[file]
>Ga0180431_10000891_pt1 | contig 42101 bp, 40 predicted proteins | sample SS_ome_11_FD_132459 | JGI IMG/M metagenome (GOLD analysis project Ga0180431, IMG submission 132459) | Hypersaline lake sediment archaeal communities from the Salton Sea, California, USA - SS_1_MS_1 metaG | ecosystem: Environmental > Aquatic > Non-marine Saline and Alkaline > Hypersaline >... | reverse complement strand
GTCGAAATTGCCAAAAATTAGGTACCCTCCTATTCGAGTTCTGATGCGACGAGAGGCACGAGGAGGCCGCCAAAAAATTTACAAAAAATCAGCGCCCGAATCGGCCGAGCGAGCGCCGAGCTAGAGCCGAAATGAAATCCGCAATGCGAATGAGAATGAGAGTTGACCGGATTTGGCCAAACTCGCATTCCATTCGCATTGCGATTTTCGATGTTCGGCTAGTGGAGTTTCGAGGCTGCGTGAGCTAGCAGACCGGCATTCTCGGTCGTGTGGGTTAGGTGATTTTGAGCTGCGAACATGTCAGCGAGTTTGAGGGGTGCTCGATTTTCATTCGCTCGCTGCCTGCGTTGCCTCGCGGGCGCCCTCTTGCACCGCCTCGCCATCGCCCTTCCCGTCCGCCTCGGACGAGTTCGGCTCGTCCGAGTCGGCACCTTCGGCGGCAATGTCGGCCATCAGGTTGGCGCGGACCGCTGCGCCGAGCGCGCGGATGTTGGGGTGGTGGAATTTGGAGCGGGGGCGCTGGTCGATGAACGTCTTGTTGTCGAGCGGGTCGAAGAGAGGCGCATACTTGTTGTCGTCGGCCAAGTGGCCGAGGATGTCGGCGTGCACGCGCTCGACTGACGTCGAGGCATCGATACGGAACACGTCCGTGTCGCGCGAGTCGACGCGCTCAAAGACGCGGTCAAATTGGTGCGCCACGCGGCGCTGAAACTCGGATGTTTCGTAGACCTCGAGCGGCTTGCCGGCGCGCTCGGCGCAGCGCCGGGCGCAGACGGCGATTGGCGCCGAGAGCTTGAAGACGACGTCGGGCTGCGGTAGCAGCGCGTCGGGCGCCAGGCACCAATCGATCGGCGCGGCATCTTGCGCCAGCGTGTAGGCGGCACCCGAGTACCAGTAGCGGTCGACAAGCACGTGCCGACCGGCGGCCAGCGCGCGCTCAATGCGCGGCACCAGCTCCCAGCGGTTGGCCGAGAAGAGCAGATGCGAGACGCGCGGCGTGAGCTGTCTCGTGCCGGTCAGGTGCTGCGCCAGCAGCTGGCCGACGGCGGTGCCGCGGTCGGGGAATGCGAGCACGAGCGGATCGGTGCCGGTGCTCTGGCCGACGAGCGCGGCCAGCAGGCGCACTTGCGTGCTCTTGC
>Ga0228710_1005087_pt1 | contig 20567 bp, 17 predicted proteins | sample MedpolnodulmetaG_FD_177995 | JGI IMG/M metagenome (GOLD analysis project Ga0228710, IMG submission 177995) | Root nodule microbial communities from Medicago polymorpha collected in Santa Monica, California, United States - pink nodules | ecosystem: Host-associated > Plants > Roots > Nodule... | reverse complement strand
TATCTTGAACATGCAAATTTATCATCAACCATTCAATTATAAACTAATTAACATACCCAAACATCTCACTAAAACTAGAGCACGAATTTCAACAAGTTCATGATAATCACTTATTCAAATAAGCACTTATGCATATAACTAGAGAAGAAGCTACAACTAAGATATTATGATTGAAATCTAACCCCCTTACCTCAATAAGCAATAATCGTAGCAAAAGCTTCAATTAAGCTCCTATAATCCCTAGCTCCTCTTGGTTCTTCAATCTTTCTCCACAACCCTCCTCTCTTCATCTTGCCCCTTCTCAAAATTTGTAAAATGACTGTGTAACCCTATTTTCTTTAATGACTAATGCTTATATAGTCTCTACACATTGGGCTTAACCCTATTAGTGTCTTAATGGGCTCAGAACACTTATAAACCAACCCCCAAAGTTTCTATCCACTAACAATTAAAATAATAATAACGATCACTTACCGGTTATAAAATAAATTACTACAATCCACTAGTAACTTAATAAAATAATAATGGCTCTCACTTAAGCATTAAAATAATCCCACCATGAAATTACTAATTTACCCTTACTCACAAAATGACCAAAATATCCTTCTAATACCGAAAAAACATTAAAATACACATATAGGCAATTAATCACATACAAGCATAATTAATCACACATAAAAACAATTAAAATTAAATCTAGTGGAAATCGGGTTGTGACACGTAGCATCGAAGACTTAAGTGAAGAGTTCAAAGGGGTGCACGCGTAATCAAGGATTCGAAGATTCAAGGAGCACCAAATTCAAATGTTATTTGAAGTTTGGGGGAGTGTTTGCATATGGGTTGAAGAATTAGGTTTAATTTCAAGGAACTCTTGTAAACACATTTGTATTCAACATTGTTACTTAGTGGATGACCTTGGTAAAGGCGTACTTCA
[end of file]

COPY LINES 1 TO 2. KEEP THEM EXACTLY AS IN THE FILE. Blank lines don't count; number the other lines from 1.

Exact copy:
>Ga0180431_10000891_pt1 | contig 42101 bp, 40 predicted proteins | sample SS_ome_11_FD_132459 | JGI IMG/M metagenome (GOLD analysis project Ga0180431, IMG submission 132459) | Hypersaline lake sediment archaeal communities from the Salton Sea, California, USA - SS_1_MS_1 metaG | ecosystem: Environmental > Aquatic > Non-marine Saline and Alkaline > Hypersaline >... | reverse complement strand
GTCGAAATTGCCAAAAATTAGGTACCCTCCTATTCGAGTTCTGATGCGACGAGAGGCACGAGGAGGCCGCCAAAAAATTTACAAAAAATCAGCGCCCGAATCGGCCGAGCGAGCGCCGAGCTAGAGCCGAAATGAAATCCGCAATGCGAATGAGAATGAGAGTTGACCGGATTTGGCCAAACTCGCATTCCATTCGCATTGCGATTTTCGATGTTCGGCTAGTGGAGTTTCGAGGCTGCGTGAGCTAGCAGACCGGCATTCTCGGTCGTGTGGGTTAGGTGATTTTGAGCTGCGAACATGTCAGCGAGTTTGAGGGGTGCTCGATTTTCATTCGCTCGCTGCCTGCGTTGCCTCGCGGGCGCCCTCTTGCACCGCCTCGCCATCGCCCTTCCCGTCCGCCTCGGACGAGTTCGGCTCGTCCGAGTCGGCACCTTCGGCGGCAATGTCGGCCATCAGGTTGGCGCGGACCGCTGCGCCGAGCGCGCGGATGTTGGGGTGGTGGAATTTGGAGCGGGGGCGCTGGTCGATGAACGTCTTGTTGTCGAGCGGGTCGAAGAGAGGCGCATACTTGTTGTCGTCGGCCAAGTGGCCGAGGATGTCGGCGTGCACGCGCTCGACTGACGTCGAGGCATCGATACGGAACACGTCCGTGTCGCGCGAGTCGACGCGCTCAAAGACGCGGTCAAATTGGTGCGCCACGCGGCGCTGAAACTCGGATGTTTCGTAGACCTCGAGCGGCTTGCCGGCGCGCTCGGCGCAGCGCCGGGCGCAGACGGCGATTGGCGCCGAGAGCTTGAAGACGACGTCGGGCTGCGGTAGCAGCGCGTCGGGCGCCAGGCACCAATCGATCGGCGCGGCATCTTGCGCCAGCGTGTAGGCGGCACCCGAGTACCAGTAGCGGTCGACAAGCACGTGCCGACCGGCGGCCAGCGCGCGCTCAATGCGCGGCACCAGCTCCCAGCGGTTGGCCGAGAAGAGCAGATGCGAGACGCGCGGCGTGAGCTGTCTCGTGCCGGTCAGGTGCTGCGCCAGCAGCTGGCCGACGGCGGTGCCGCGGTCGGGGAATGCGAGCACGAGCGGATCGGTGCCGGTGCTCTGGCCGACGAGCGCGGCCAGCAGGCGCACTTGCGTGCTCTTGC